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Formal Incentive Plans, a.k.a. retirement bonuses

Formal incentive plans, the most fiscally aggressive of all legal plans, are block bonus payments--often a multiple of a professor's salary--dispersed at retirement. There is a minimum eligibility age, and the bonus decreases as the faculty member ages.

The logic behind the plan is that older faculty members, seeing that they will have to retire eventually, will see an incentive to leave early: Taking a block of money with them. The saved salary pays for the bonus if the chair is kept open for a time or if a junior faculty member is hired in place of the senior professor.

Opponents of the plan argue that preliminary data does not indicate that such incentives have an effect, leading a university to waste money on faculty already planning to retire. Supporters respond by saying a downturn in the economy is all that's necessary to make a difference apparent.

Gradual Retirement, a.k.a. phased retirement

Under this plan, faculty members shed some of their duties, carrying a lesser teaching load for a limited number of years before retiring. Payment and benefits under the plan vary. For instance, MIT's plan allows faculty to teach full-time while receiving 60 percent of their salary. In the FAS, faculty on half-time status receive half their salary, whereas at the Law School salary arrangements are negotiated with the dean.

Cost of Living Adjustment, a.k.a. COLA

At retirement, all funds in faculty members' pensions are released to them and may be invested at their discretion--outside of the University's control. Professors must choose their own plans, usually combinations of stocks, bonds or annuities, to combat inflation or dips in the stock market.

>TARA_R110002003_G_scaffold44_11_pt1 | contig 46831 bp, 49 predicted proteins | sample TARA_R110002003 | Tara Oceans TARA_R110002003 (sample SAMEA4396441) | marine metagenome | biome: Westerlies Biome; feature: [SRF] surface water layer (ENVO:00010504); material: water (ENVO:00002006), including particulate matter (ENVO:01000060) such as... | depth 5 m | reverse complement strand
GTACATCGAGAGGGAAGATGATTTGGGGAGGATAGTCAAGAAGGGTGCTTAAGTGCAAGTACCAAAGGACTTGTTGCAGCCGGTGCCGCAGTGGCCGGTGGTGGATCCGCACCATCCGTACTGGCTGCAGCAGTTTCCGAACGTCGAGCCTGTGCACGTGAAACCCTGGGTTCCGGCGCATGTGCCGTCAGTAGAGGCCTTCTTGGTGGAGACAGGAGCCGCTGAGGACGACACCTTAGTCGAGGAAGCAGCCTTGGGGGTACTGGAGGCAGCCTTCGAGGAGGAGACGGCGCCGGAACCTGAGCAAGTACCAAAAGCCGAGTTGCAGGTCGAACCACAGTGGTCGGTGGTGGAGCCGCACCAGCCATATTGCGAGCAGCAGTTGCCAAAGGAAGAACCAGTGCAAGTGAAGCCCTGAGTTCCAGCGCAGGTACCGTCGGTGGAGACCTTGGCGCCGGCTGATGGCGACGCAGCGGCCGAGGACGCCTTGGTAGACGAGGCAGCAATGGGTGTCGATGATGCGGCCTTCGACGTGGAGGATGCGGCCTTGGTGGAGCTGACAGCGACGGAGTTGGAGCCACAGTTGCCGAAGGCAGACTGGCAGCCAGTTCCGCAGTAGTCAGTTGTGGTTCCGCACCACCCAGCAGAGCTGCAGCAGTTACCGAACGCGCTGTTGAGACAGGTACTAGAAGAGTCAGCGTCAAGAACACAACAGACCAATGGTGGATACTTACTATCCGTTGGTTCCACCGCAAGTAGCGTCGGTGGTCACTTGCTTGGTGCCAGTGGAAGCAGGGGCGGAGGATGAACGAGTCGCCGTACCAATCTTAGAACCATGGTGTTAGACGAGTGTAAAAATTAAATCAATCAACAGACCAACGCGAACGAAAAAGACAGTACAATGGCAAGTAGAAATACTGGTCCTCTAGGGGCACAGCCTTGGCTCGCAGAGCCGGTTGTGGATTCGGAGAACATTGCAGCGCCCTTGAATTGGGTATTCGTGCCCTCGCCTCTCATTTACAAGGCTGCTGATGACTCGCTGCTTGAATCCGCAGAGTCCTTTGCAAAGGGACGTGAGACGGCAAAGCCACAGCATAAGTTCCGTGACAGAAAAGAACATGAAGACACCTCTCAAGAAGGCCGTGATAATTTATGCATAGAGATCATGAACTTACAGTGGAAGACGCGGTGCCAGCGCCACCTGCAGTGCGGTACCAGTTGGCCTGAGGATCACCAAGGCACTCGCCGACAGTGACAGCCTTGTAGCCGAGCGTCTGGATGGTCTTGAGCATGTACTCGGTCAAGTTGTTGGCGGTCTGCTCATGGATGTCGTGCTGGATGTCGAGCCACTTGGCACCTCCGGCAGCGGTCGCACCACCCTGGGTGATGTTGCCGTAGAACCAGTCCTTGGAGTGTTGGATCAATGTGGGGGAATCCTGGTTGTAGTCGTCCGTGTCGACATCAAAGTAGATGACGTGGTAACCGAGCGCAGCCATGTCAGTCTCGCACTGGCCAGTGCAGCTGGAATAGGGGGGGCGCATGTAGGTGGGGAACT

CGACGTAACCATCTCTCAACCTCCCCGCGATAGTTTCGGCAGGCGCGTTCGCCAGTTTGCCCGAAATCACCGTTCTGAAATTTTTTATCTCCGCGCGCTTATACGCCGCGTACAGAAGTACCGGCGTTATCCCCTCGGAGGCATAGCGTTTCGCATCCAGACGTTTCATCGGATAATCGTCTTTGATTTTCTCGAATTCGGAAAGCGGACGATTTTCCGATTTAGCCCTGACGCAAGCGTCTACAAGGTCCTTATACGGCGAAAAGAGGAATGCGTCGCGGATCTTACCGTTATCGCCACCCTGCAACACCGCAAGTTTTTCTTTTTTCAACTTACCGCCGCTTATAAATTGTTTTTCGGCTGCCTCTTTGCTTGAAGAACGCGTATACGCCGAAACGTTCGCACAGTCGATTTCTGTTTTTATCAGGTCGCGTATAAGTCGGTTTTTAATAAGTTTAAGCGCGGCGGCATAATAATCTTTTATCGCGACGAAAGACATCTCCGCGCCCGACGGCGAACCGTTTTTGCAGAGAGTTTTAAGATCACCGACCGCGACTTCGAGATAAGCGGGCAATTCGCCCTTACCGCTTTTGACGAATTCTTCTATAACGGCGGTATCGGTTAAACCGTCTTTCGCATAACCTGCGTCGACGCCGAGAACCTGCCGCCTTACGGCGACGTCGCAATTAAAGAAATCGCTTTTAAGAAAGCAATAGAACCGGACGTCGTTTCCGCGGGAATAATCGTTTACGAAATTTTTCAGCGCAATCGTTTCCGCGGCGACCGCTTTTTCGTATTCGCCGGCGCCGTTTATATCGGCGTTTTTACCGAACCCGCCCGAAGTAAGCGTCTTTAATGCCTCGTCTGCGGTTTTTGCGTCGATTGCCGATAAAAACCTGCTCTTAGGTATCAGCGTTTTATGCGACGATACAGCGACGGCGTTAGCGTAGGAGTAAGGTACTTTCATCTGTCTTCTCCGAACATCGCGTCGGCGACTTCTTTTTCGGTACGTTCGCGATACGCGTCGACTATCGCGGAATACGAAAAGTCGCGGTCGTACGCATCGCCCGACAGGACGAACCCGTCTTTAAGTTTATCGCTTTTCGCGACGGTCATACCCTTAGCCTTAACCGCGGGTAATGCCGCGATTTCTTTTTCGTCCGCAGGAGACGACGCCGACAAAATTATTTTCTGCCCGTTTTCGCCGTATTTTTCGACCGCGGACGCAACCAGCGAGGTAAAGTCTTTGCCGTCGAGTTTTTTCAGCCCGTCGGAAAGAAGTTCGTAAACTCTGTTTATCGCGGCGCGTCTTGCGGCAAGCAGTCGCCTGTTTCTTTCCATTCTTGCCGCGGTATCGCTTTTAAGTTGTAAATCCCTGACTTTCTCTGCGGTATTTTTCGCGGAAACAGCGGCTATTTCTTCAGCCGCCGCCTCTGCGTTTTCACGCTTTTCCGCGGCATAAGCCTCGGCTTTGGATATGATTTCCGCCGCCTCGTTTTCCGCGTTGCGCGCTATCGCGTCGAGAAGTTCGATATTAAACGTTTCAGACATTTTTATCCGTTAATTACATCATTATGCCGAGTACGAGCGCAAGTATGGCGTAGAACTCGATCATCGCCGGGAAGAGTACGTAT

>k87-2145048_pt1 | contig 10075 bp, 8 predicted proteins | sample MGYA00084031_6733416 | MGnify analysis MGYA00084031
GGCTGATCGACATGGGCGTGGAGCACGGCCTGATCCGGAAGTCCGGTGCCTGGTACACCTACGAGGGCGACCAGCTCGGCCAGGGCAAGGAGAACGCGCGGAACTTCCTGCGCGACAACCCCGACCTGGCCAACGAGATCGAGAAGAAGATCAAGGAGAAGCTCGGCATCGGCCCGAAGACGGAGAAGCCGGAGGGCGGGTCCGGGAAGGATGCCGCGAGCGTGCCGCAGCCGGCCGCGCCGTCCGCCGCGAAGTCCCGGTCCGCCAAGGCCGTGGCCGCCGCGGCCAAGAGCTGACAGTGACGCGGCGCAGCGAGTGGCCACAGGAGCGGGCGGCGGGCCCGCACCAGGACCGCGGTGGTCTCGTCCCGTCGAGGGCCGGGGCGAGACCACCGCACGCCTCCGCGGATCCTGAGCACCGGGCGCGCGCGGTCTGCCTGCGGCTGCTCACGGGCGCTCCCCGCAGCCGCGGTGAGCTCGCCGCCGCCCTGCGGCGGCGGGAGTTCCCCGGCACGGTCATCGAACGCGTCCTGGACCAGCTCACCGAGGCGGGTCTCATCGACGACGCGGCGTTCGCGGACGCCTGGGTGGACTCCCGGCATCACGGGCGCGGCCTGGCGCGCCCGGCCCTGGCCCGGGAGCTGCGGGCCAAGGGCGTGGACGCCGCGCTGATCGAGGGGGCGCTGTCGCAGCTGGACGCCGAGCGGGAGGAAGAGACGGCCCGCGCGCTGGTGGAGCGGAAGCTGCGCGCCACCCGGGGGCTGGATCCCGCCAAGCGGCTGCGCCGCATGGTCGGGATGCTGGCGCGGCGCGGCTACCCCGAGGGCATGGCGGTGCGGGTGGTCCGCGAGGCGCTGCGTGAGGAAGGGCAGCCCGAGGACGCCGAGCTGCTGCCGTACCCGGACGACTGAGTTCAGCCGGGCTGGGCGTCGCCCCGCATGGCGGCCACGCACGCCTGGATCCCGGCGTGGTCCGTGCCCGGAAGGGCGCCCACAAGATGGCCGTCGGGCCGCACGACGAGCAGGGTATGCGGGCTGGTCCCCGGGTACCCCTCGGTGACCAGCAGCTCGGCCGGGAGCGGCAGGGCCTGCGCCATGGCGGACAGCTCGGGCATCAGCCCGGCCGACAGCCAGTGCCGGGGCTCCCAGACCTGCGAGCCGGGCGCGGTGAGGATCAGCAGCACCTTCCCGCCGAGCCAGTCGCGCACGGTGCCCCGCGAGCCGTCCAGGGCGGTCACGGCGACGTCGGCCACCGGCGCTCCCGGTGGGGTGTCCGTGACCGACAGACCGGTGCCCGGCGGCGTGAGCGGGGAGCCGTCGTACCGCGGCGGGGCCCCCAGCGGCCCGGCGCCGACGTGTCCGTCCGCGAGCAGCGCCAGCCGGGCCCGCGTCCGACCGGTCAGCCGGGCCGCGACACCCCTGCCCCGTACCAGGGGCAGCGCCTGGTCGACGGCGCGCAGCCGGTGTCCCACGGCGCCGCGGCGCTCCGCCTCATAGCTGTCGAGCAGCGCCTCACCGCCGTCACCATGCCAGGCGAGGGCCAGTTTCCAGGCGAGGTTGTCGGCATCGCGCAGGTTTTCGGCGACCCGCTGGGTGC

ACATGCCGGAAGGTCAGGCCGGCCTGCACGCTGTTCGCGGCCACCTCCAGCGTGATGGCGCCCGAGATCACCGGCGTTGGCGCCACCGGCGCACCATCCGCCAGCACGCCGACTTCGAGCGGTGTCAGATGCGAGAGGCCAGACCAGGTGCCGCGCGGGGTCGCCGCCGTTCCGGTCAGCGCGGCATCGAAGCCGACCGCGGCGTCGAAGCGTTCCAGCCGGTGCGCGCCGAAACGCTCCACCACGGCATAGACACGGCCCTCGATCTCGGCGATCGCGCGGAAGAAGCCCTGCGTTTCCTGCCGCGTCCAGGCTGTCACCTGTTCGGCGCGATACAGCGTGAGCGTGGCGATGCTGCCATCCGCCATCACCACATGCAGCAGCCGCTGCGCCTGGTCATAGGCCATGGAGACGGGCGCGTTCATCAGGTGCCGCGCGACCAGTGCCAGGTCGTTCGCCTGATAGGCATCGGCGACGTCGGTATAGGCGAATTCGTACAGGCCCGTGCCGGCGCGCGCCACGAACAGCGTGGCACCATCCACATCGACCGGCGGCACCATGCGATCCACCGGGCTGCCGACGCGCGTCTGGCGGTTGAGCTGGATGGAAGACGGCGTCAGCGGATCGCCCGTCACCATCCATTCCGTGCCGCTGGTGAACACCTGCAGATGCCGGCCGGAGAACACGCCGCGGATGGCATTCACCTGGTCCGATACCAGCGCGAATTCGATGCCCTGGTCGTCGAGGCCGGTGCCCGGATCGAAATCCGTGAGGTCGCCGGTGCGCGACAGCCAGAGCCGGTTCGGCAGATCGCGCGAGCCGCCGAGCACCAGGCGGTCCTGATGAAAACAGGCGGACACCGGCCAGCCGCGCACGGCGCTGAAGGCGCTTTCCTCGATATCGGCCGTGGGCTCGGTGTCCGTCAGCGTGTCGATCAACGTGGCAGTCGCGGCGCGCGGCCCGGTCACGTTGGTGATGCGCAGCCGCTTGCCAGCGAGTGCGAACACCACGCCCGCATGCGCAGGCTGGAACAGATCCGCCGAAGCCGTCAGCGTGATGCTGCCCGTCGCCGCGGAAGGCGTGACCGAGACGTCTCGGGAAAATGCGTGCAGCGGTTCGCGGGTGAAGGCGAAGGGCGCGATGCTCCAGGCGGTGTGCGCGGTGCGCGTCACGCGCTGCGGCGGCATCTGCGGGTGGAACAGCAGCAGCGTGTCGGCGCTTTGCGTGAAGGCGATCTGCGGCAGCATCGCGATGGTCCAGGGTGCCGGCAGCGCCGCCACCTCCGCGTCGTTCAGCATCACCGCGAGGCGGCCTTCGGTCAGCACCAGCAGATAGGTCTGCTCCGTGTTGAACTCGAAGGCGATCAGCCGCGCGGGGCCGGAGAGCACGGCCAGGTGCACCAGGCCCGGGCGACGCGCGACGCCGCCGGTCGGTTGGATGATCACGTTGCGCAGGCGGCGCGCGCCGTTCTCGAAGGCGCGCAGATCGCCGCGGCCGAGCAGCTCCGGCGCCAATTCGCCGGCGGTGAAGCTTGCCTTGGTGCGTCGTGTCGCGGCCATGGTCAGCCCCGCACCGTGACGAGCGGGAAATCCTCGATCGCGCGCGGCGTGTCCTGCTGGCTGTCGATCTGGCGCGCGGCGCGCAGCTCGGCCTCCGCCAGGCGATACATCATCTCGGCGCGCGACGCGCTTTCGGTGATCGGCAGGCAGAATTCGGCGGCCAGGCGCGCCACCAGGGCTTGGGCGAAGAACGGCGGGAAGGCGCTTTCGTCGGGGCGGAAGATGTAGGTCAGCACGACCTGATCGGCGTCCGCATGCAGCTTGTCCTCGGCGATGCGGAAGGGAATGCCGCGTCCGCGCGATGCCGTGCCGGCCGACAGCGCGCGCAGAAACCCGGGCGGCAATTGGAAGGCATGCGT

As of Jan. 1, 1997, federal law no longer requires those over 70 to begin withdrawing funds from their plans. The principal may now remain untouched as long as the professor continues to teach. By maximizing the principal, professors hope to account for any increases in the cost of living--but there are no guarantees.

An automatic cost of living adjustment (COLA) would guarantee a yearly adjustment for market dips, but opponents compare it to writing a blank check, and supporters admit that the actual cost of living could rise more than the fixed COLA adjustment.


Life insurance for the living, some faculty members use their pension funds to purchase annuities, plans that guarantee them a certain regular income until death. Annuities often vary in how they account for the cost of living. Some plans disburse a fixed amount, irrespective of inflation, while others are designed to account for a devalued dollar. The cost of an annuity with a COLA is usually a lower fixed income: Security has its price.

Retiree Health Benefits

The University pays 100 percent of the medical costs for faculty who retired before 1996. Now, faculty bear up to 50 percent of the cost, and the University has placed a "soft cap" on benefits, reducing the extent to which Harvard guarantees it will keep up with rising medical costs. After 1999, Harvard will increase its contribution by 1 percent less than the increase in premium costs.

Non-financial Incentives

In the eyes of the Administration, the emotional impact of retiring is the first-order concern of faculty who want to continue contributing to the community. While various faculty members contend that point, there is consensus that retiring can be, in the words of one professor, like "falling off a cliff." With that in mind, the FAS has focussed on making retirement more attractive from a non-financial standpoint: Based in part on departmental discretion, emeriti faculty can teach and serve on various committees. They also have offices and, if they have grants, labs in which to research. They are also eligible for research funds.

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